This novel was so well written and original. The teenage angst was delivered skillfully and the author captures so many powerful emotions: terror, joy and acceptance, humiliation, resignation, and anger. I don't want to expound too much on the plot because I want other readers to be as surprised as I was. Like I said, I hope Crossing receives the praise it is worthy of.
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Format: Paperback Vine Customer Review of Free Product ( What's this? )
I ordered this book because I like whodunits -- and it is that, but much, much more. Author Andrew Fukuda writes so well, it's hard to believe this is his first novel. (And I certainly hope to read more from him!) The plot is a common one in this genre: A series of disappearances and murders are happening in a small town, and the victims are all high school students. Clearly there is a serial killer at work. What makes the book so unusual is that the detective is not a private eye, a retired cop, or a little old lady who likes to solve mysteries. He's a shy, unpopular student who exists as a wallflower on the edge of high school society. As one of only two Chinese immigrants in an all-white school, Xing (pronounced "Shing") not only doesn't fit in, he is bullied and ridiculed by his classmates, while many of the teachers consider him to be stupid because he is shy and quiet. Some don't even think he speaks English. But his status as a social nobody also means people ignore him to the point that he overhears things others might miss, and puts the clues together.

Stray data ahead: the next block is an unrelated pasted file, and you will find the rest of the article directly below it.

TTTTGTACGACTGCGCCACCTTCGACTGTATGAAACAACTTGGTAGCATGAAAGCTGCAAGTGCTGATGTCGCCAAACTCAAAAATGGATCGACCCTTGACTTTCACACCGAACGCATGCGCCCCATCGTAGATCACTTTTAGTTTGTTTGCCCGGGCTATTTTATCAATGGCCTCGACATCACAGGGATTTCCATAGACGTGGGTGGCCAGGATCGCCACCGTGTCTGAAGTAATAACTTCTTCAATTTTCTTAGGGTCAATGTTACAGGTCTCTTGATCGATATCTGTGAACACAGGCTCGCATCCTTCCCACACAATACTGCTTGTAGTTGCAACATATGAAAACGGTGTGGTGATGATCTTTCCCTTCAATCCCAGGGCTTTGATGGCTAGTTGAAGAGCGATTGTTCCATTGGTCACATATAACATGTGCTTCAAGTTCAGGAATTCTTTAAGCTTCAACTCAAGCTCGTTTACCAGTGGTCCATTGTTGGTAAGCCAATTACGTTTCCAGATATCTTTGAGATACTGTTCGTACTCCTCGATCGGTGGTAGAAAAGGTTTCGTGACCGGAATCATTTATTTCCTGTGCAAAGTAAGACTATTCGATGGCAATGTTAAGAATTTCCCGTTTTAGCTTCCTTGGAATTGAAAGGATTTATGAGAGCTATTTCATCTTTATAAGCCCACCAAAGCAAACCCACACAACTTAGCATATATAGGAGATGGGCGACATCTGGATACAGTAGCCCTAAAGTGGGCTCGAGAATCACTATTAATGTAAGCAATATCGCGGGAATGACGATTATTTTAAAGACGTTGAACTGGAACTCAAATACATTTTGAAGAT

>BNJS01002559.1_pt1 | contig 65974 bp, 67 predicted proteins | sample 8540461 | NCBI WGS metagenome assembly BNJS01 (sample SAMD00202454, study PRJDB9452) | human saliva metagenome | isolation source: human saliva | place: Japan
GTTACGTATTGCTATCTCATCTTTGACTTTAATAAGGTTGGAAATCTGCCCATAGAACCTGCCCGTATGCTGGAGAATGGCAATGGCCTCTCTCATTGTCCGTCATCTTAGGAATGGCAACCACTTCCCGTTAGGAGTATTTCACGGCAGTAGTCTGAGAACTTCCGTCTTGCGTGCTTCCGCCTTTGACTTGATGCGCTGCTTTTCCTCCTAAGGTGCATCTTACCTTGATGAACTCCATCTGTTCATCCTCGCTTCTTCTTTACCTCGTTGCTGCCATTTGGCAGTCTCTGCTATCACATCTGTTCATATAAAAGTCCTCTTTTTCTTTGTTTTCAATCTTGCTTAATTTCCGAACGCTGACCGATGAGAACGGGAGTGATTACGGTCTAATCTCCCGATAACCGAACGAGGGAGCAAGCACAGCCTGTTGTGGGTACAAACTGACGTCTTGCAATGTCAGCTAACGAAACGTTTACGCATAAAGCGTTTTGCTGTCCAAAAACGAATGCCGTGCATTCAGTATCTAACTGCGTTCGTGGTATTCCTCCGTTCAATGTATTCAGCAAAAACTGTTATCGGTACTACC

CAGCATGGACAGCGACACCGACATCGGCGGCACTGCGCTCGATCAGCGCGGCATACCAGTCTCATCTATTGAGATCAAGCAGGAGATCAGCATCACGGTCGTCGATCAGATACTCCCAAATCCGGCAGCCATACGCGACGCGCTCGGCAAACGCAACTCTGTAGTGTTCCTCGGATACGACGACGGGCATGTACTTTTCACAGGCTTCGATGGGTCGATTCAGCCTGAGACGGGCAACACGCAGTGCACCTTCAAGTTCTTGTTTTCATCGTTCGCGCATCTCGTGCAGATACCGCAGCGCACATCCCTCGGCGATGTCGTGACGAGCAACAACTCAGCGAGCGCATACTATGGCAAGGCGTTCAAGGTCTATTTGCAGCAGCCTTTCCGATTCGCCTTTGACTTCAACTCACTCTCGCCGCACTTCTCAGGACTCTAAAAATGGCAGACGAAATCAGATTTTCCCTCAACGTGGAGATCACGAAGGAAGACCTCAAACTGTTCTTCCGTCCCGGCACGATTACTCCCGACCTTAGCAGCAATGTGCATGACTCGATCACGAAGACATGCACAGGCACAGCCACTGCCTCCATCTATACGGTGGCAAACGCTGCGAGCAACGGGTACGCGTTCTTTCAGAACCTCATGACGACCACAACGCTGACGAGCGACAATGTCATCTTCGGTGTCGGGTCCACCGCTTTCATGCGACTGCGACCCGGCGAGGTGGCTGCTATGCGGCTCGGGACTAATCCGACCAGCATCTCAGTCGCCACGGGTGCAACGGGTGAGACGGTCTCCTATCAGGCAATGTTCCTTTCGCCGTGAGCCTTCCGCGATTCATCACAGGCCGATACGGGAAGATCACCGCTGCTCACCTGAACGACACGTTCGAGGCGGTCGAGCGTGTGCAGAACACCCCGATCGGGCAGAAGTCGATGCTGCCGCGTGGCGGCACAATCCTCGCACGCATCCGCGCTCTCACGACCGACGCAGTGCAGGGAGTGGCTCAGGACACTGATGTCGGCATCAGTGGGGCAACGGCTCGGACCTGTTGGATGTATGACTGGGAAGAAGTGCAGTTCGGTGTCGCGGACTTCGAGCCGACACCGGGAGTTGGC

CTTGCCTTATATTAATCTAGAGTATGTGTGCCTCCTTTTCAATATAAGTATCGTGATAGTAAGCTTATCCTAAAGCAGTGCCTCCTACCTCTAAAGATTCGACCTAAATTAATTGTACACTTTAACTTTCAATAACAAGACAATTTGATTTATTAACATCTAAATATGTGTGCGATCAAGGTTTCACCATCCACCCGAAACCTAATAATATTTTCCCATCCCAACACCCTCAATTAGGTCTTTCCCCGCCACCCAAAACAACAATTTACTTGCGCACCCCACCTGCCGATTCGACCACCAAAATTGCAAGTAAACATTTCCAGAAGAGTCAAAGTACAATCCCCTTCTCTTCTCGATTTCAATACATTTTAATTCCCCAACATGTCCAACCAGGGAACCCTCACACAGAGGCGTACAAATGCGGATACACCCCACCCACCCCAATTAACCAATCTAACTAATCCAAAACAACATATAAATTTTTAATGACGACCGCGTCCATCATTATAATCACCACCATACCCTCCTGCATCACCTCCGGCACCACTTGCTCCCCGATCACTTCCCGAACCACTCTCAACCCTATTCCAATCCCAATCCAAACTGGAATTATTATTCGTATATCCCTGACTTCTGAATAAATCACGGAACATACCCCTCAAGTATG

This book goes beyond the mystery plot, however, to paint a painful but accurate portrait of the tribulations of high school life for an immigrant boy. It tackles loneliness, stereotyping, racial profiling, first loves, petty cliques and more -- in well-written, sensitive prose that kept me enthralled to the very last page. This is not your do-gooder "Murder She Wrote" style novel, nor is it a hardcore police drama. It's a serious, sensitive story with an ending that will haunt you long after you finish it. I know it did me. Ten Stars!